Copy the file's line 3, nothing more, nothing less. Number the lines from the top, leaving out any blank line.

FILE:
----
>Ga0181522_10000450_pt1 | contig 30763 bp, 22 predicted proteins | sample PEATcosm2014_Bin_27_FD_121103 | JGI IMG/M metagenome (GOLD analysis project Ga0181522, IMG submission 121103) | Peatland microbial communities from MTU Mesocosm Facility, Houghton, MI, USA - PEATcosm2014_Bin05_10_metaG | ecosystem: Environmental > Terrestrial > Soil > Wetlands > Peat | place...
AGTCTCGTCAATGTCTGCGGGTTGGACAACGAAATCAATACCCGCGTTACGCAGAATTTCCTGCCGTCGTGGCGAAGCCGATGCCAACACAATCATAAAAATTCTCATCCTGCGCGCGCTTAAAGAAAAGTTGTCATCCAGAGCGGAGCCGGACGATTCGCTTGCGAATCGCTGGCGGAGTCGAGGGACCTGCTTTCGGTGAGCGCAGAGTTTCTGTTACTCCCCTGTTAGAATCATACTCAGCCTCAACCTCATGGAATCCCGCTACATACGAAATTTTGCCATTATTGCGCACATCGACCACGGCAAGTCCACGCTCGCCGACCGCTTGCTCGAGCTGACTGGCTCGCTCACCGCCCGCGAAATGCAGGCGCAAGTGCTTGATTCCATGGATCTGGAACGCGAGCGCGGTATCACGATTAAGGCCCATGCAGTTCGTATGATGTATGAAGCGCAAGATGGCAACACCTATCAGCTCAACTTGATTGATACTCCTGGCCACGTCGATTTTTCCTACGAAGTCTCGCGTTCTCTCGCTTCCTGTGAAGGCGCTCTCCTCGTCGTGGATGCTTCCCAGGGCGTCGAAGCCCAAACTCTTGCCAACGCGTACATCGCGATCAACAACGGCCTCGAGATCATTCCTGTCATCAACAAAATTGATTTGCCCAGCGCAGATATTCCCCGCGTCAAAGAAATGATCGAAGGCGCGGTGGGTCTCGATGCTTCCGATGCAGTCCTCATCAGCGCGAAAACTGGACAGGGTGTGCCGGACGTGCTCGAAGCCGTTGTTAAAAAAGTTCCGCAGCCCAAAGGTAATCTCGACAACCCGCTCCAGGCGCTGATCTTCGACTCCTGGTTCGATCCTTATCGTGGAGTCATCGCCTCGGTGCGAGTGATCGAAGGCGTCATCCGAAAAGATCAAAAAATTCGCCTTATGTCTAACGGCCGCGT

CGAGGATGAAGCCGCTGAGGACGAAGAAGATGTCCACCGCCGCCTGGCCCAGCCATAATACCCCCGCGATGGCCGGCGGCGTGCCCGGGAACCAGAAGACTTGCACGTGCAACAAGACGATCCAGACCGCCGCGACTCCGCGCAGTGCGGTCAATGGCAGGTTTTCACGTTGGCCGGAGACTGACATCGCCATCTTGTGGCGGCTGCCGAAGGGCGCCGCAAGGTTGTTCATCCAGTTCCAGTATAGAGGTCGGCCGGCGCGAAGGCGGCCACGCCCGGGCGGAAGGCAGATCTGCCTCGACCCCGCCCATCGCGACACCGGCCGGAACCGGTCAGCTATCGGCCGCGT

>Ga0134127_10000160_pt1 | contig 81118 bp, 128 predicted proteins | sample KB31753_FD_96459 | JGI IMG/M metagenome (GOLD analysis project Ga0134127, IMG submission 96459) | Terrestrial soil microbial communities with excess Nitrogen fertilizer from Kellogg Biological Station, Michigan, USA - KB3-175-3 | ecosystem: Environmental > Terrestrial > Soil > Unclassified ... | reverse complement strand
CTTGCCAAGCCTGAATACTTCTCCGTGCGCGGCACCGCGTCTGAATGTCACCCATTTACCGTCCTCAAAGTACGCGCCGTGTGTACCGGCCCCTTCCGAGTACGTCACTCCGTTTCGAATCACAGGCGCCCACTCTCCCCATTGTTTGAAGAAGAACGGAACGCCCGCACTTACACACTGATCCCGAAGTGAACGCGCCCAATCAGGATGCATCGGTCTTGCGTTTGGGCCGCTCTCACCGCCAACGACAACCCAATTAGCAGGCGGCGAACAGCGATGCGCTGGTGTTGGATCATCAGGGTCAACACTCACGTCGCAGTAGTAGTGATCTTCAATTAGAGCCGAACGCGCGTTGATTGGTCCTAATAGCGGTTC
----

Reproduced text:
CGAGGATGAAGCCGCTGAGGACGAAGAAGATGTCCACCGCCGCCTGGCCCAGCCATAATACCCCCGCGATGGCCGGCGGCGTGCCCGGGAACCAGAAGACTTGCACGTGCAACAAGACGATCCAGACCGCCGCGACTCCGCGCAGTGCGGTCAATGGCAGGTTTTCACGTTGGCCGGAGACTGACATCGCCATCTTGTGGCGGCTGCCGAAGGGCGCCGCAAGGTTGTTCATCCAGTTCCAGTATAGAGGTCGGCCGGCGCGAAGGCGGCCACGCCCGGGCGGAAGGCAGATCTGCCTCGACCCCGCCCATCGCGACACCGGCCGGAACCGGTCAGCTATCGGCCGCGT